The first study to measure the incidence of medication errors and adverse drug events during the perioperative period has found that some sort of mistake or adverse event occurred in every second operation and in 5% of observed drug administrations.
The study of more than 275 operations at Massachusetts General Hospital (MGH), which will appear in Anesthesiology, also found that one-third of the errors resulted in adverse drug events or harm to patients. The report was published online to coincide with a presentation at the Anesthesiology 2015 annual meeting.
“We found that just over 1 in 20 perioperative medication administrations resulted in a medication error or an adverse drug event,” says Karen C. Nanji, MD, MPH, lead author of the report, anesthesiologist in the MGH Department of Anesthesia, Critical Care and Pain Medicine, and assistant professor of anesthesia at Harvard Medical School, both in Boston.
The most frequently observed errors were mistakes in labeling, incorrect dosage, neglect in treating a problem indicated by the patient’s vital signs, and documentation errors. Of all the observed adverse drug events and the medication errors that could have resulted in patient harm, four of which were intercepted by OR staff before affecting the patient, 30% were considered significant, 69% were serious, and less than 2% were life-threatening. The overall medication error rate of about 5% was the same among anesthesiologists, nurse anesthetists, and residents.
Other news presented at the annual meeting included:
• Amount of anesthetic required for general anesthesia during surgery varies widely from patient to patient.
Some patients might be able to receive a lower dose than typically administered, suggests a study.
“Providing general anesthesia is a delicate balance, ensuring the patient receives enough, but not more than needed,” said Ana Ferreira, MD, lead author of the study and a medical researcher in the Anesthesiology Department at Centro Hospitalar do Porto, Portugal. “Our research shows that there is no way to predict how much a patient will need.”
Researchers determined that the amount of propofol required to produce unconsciousness varied widely between patients and was independent of age, gender, weight, or height. Close monitoring of the neurological signs and brainwaves was used to determine when the correct dosage was achieved. Patients were given propofol in a constant slow rate of infusion, which enabled researchers to continuously monitor patient response and precisely determine when loss of consciousness occurred, as well as identify the exact amount of propofol required.
• Pediatric patients are prescribed more opioids than needed for pain after surgery.
Research suggests that pediatric patients having moderate to severe pain might be prescribed more opioids than necessary following surgery. A study found nearly 60% of opioids dispensed to pediatric patients following surgery remained unused, which could lead to the unused medication being abused by adolescents in the household.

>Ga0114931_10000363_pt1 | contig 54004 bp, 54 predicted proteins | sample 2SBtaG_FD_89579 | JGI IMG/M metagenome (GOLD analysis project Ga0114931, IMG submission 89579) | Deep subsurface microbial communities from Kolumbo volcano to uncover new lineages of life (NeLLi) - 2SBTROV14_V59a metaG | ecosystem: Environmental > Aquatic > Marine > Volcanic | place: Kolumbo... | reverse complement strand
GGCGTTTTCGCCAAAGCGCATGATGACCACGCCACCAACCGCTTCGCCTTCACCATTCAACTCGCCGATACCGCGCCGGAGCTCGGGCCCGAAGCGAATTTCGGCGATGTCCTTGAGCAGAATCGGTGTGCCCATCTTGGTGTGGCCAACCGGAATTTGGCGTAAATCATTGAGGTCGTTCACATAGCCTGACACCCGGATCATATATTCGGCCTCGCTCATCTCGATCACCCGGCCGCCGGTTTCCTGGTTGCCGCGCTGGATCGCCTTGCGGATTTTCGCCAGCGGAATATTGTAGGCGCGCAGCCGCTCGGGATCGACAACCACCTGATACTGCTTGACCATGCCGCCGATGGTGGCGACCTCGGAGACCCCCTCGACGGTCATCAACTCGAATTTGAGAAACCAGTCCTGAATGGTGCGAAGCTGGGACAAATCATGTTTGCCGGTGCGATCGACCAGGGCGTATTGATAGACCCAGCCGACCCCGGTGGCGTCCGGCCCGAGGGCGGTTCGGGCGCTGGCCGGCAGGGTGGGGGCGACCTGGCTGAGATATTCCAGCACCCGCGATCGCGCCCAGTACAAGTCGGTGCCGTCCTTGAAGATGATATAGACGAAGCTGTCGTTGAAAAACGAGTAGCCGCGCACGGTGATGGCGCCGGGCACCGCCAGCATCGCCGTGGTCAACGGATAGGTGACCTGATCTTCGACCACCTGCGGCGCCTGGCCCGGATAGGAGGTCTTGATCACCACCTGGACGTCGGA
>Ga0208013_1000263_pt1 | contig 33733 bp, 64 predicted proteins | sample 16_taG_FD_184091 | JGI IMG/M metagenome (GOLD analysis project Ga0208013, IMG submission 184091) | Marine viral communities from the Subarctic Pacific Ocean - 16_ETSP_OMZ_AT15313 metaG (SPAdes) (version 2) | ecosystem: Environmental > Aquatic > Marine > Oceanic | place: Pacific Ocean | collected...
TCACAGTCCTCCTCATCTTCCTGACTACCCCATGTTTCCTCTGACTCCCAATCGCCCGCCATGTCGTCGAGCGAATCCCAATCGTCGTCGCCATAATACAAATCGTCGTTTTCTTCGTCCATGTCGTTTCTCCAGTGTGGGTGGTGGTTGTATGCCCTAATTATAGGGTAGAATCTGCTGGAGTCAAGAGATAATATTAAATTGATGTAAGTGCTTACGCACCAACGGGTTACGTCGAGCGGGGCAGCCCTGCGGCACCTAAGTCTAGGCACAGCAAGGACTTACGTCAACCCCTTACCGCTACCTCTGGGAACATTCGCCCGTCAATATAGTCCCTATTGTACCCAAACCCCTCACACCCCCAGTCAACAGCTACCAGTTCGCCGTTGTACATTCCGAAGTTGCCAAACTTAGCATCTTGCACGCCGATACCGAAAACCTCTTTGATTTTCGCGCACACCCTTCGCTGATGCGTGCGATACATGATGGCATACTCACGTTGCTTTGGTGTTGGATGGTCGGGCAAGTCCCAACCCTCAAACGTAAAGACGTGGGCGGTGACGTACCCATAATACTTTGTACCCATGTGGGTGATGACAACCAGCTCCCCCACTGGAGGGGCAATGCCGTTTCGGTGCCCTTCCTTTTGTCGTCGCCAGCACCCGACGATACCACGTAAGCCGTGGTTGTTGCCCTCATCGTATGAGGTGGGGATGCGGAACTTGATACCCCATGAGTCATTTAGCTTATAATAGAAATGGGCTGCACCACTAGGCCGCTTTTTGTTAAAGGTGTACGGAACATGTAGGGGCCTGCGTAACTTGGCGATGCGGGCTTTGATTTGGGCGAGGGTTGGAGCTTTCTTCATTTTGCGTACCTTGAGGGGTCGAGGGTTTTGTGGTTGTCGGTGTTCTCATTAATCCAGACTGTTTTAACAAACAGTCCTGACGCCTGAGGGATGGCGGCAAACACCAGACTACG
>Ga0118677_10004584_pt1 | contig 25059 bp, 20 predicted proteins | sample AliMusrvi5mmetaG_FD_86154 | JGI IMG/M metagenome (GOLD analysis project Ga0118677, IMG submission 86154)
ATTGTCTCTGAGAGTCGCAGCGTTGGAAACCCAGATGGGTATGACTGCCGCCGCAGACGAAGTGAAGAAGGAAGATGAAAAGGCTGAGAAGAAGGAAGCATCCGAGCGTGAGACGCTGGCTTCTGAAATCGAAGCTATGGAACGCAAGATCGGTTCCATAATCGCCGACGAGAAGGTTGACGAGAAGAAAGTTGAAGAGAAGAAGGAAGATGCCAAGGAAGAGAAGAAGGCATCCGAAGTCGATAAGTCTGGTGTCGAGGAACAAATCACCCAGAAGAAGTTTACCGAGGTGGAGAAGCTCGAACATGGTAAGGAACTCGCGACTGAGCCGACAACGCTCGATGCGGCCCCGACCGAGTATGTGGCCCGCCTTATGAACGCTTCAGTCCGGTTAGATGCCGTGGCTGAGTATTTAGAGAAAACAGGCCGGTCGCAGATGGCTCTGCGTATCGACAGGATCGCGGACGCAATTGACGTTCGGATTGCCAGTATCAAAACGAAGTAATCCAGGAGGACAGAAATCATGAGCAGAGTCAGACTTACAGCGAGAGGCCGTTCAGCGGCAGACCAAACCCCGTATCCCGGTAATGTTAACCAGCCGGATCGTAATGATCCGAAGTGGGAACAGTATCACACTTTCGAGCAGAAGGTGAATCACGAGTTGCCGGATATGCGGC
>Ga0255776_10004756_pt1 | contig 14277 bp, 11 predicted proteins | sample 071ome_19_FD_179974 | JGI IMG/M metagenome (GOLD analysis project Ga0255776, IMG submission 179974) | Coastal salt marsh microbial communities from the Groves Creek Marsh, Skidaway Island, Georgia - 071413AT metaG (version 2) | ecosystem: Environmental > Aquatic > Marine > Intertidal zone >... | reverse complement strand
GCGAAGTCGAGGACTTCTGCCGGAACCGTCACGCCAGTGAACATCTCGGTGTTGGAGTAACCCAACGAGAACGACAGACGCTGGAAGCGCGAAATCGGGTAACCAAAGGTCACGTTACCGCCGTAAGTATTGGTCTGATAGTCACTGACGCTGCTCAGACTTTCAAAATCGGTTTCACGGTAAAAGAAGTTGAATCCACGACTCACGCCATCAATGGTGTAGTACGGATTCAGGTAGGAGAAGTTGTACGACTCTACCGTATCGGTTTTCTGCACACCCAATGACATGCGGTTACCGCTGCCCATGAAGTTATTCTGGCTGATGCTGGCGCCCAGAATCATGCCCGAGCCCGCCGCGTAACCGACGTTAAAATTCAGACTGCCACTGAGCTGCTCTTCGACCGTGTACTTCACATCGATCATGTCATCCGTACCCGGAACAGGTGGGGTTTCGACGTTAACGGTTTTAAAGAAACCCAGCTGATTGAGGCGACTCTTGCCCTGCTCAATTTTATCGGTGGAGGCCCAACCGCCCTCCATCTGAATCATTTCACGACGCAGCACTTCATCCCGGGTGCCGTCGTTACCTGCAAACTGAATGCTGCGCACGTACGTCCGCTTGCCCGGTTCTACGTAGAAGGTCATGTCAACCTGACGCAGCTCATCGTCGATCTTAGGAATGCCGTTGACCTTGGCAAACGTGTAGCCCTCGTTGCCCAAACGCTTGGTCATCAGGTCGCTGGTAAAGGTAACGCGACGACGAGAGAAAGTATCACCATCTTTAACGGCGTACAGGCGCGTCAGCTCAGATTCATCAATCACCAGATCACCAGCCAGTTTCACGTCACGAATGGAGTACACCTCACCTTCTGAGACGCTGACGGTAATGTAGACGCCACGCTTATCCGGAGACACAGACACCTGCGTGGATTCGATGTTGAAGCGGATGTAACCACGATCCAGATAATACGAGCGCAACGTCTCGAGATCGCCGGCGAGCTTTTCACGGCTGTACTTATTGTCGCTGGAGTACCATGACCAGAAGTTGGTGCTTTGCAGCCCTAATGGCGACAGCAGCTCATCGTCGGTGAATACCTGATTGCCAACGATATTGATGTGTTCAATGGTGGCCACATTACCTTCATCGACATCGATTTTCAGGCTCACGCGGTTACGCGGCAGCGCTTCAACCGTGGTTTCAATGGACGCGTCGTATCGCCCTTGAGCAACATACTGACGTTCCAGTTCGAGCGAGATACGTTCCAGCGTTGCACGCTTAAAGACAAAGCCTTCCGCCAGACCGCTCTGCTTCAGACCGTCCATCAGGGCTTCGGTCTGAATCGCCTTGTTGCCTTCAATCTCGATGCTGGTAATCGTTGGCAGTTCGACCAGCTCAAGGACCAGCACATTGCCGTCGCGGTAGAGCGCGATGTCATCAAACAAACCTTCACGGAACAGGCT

Most parents (82%) were given no instruction about what to do or how to properly discard leftover medication, which resulted in only 6% of patients’ parents disposing of opioids at the conclusion of therapy. Forty-six percent of patients had adolescent siblings, age 12 or older, who could be at risk for misusing the leftover prescription opioids.
• Maintaining blood pressure levels measured before entering OR might improve outcomes.
When a patient arrives in the OR, one of the first things a physician will do is to take his or her blood pressure. However, a new study found blood pressure taken before the patient enters the OR might produce more accurate measurements and should be used to determine baseline blood pressure.
“We found that blood pressure measured in the OR was significantly higher than readings taken during pre-surgical testing before the day of surgery or in the holding area on the day of surgery,” said John L. Ard Jr., MD, clinical associate professor, Department of Anesthesiology, Perioperative Care, and Pain Medicine at NYU School of Medicine and physician at NYC Langone Medical Center, both in New York City. “The OR environment seems to provoke anxiety in some patients that may not be present in other areas prior to surgery. This research could help physicians make better decisions regarding blood pressure management in the OR, which could lead to fewer perioperative complications such as stroke or heart attack.”
• Surgical patients should stay on cholesterol medications to reduce risk of death.
Patients who stop taking cholesterol medications before surgery are following outdated recommendations and significantly increasing their risk of death if they don’t resume the medications within two days after surgery, according to a study of more than 300,000 patients.
A 2002 clinical advisory recommended temporarily discontinuing statins for surgery, which is still reflected in the drug package insert. However, in 2007 the American College of Cardiology and American Heart Association recommended uninterrupted use of statins around the time of surgery and noted they reduce inflammation and promote blood flow. The new study suggests that these recommendations haven’t been fully heeded.